The Countdown Conspiracy reads partially like a mystery and a school story while at the same time there is a political unrest going on in the world.  I enjoyed the diversity in the team of kids.  There are the dynamics of the classes that the crew take together, while there are also rivalries to get the best position,  grades and favor of their instructors.  Most of the emphasis is on Anna and Miranda not getting along, but also that maybe Sasha's position was stolen by Miranda on the team.  A little more scientific than I was expecting, but I really enjoyed the action when their spacecraft is taken over and they have to work together to figure out how to divert themselves from going to Mars.  You can see how much research went into the writing of this book to get the details of space travel and NASA type engineering as accurate as possible.

31915219A Face Like Glass by Frances Hardinge
Format:  Ebook 
Publisher:  Amulet Books
Number of pages:  497
Published: May 9th, 2017
Source:  Library

Synopsis from Goodreads:  
In the underground city of Caverna, the world’s most skilled craftsmen toil in the darkness to create delicacies beyond compare—wines that remove memories, cheeses that make you hallucinate, and perfumes that convince you to trust the wearer, even as they slit your throat. On the surface, the people of Caverna seem ordinary, except for one thing: their faces are as blank as untouched snow. Expressions must be learned, and only the famous Facesmiths can teach a person to express (or fake) joy, despair, or fear—at a steep price. Into this dark and distrustful world comes Neverfell, a girl with no memory of her past and a face so terrifying to those around her that she must wear a mask at all times. Neverfell's expressions are as varied and dynamic as those of the most skilled Facesmiths, except hers are entirely genuine. And that makes her very dangerous indeed . . .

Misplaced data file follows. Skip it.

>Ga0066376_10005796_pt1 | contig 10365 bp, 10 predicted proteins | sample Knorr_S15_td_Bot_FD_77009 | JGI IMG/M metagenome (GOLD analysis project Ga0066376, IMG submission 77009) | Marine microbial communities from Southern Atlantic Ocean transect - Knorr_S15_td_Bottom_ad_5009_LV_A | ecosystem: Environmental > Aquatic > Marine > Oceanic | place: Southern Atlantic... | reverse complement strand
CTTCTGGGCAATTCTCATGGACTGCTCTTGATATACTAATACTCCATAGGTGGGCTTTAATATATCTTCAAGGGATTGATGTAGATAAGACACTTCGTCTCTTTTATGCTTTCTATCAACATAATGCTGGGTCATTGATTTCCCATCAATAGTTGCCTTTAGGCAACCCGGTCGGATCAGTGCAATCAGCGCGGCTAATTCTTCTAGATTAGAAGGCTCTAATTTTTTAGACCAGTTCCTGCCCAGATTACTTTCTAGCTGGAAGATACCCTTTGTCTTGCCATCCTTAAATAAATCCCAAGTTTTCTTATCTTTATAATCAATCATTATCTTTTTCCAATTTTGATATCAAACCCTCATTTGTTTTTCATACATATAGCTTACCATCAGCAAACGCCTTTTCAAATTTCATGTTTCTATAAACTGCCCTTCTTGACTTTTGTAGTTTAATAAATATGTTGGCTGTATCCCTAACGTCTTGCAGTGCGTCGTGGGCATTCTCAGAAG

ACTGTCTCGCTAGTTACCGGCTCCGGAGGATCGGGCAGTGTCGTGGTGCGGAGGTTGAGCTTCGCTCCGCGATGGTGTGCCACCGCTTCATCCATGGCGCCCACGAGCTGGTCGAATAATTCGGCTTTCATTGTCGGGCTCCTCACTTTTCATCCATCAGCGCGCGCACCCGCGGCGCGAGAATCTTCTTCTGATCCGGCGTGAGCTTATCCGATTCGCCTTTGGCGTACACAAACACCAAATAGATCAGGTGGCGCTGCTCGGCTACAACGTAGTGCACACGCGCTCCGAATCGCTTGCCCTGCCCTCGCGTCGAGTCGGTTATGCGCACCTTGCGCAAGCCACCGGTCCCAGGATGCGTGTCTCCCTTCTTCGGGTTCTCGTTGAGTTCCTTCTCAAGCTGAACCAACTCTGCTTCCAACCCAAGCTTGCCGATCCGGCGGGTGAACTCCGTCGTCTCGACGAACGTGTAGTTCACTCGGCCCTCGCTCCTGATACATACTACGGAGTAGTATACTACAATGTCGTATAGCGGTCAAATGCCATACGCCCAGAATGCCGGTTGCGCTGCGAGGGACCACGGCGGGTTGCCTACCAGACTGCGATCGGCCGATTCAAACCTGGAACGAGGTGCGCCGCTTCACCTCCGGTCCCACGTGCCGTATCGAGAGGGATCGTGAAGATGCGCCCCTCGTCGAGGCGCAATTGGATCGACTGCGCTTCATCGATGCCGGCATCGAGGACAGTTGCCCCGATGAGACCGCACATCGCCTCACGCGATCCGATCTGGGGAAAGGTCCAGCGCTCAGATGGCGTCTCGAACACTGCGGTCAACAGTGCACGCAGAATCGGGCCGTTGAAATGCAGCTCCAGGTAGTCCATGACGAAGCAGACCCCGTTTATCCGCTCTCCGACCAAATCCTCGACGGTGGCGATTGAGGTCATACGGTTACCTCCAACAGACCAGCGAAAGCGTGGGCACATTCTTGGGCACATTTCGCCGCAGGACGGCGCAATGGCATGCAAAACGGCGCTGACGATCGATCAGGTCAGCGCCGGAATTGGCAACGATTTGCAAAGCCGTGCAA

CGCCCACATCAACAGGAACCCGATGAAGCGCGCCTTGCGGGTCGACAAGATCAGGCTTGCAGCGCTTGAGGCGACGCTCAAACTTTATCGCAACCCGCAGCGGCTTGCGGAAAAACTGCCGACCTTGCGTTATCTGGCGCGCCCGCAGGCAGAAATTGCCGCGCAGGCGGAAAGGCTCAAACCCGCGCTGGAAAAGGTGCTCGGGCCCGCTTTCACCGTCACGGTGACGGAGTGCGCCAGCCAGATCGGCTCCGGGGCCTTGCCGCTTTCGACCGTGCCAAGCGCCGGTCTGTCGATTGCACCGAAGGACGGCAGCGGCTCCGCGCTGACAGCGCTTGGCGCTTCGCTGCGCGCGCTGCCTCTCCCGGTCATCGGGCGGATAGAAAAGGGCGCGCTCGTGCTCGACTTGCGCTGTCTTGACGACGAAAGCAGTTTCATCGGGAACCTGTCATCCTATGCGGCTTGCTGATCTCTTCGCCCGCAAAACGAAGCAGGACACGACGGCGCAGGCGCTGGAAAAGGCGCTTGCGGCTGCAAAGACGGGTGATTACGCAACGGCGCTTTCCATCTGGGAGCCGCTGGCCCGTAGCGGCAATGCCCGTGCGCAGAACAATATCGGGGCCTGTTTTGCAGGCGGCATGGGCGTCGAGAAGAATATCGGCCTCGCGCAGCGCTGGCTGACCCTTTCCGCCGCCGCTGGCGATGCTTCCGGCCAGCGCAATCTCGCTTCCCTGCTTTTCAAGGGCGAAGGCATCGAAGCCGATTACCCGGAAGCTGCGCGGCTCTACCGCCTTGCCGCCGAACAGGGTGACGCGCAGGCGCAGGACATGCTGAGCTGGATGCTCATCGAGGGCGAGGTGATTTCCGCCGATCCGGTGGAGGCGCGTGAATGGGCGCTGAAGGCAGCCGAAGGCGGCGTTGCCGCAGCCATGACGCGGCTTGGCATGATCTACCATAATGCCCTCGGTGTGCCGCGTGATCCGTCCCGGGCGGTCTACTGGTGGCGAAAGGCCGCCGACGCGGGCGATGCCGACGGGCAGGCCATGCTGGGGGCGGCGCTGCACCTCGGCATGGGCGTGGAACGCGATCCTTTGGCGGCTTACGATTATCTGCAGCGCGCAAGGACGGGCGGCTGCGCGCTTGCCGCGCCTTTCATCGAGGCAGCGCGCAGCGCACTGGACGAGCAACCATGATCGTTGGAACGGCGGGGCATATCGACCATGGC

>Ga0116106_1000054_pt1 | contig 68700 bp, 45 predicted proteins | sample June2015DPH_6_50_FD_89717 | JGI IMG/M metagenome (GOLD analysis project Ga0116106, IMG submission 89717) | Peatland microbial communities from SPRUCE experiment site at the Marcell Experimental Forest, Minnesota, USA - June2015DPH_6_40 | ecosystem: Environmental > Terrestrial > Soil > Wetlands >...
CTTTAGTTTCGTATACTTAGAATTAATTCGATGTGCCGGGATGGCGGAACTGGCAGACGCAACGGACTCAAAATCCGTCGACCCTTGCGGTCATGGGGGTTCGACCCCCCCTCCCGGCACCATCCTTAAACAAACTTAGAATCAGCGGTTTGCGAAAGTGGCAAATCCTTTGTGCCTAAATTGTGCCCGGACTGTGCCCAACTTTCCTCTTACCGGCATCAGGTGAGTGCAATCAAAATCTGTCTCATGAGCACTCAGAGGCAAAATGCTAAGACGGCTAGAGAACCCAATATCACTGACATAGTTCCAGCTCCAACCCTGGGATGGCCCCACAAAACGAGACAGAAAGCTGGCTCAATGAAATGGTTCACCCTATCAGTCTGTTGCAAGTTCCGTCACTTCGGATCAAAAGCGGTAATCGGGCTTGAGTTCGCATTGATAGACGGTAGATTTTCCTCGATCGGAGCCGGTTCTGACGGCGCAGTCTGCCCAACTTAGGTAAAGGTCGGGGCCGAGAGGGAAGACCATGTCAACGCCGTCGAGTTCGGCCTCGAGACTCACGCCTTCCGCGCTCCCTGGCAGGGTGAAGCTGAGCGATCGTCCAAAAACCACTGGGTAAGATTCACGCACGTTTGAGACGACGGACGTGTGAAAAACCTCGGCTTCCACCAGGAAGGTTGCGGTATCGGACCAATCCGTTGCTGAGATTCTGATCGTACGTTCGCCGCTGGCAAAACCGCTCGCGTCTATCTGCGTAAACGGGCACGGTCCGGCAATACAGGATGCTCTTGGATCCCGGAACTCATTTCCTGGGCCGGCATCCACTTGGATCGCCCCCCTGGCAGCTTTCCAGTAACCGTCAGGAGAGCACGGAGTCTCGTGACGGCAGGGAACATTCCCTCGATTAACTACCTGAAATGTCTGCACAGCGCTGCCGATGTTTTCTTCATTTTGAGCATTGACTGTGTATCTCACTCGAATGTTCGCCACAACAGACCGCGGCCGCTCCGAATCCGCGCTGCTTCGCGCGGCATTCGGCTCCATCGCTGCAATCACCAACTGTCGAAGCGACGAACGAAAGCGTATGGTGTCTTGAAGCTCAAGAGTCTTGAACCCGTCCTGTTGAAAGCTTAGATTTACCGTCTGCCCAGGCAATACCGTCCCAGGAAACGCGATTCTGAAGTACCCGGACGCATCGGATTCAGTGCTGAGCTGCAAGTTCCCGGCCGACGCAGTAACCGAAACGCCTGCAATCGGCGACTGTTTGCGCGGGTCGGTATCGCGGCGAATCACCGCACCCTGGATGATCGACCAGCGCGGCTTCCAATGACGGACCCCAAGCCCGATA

Opening Line: “One dark season, Grandible became certain that there was something living in his domain within the cheese tunnels.”

I really enjoyed A Face Like Glass, it leans more toward  Young Adult than Middle Grade but it's a fantastic story.  Hardinge's books to me have this rich expressive writing quality that I enjoy.  Like this one  "As the carriage rattled along sandstone colonnades, then down rose-marble avenues dappled like raspberry ice cream, she found herself passing ever grander carriages with better-decorated people within." I did think that the beginning was a tad slow but it did grab hold of me and I couldn't really put it down.  The Facesmith and idea of faces that people wear being taught were very intriguing.  Neverfell is way too trusting and doesn't really seem to grasp that the people she's dealing with can show one face, but have a completely different intent.   Kinda made me think of Game of Thrones and the masks that Arya wears.  I also especially liked the Grand Steward with his right/left eye showing the differences between your right and left brain functioning.    The world building and complex political intrigue are wonderful, even the messaging, for which I know I'm missing some.  It's the kind of book that I would really like to go back and read again.  

25117605
Spirit Hunters by Ellen Oh
Format:  Hardcover
Publisher:  Harper Collins
Number of Pages:  288
Published:  July 25th, 2017
Source:  Library

Synopsis from Goodreads: